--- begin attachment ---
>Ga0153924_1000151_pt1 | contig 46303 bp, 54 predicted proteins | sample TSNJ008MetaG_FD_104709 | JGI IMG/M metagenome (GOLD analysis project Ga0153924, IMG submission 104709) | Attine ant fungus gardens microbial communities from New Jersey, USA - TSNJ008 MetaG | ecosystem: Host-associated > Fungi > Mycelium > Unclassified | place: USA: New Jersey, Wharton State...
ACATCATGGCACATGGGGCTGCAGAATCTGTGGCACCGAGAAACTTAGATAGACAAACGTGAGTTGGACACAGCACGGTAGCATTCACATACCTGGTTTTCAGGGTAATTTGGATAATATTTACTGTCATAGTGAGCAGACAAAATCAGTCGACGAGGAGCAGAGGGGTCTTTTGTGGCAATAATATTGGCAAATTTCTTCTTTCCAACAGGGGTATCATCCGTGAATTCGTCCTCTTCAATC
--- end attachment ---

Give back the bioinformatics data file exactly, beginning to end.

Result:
>Ga0153924_1000151_pt1 | contig 46303 bp, 54 predicted proteins | sample TSNJ008MetaG_FD_104709 | JGI IMG/M metagenome (GOLD analysis project Ga0153924, IMG submission 104709) | Attine ant fungus gardens microbial communities from New Jersey, USA - TSNJ008 MetaG | ecosystem: Host-associated > Fungi > Mycelium > Unclassified | place: USA: New Jersey, Wharton State...
ACATCATGGCACATGGGGCTGCAGAATCTGTGGCACCGAGAAACTTAGATAGACAAACGTGAGTTGGACACAGCACGGTAGCATTCACATACCTGGTTTTCAGGGTAATTTGGATAATATTTACTGTCATAGTGAGCAGACAAAATCAGTCGACGAGGAGCAGAGGGGTCTTTTGTGGCAATAATATTGGCAAATTTCTTCTTTCCAACAGGGGTATCATCCGTGAATTCGTCCTCTTCAATC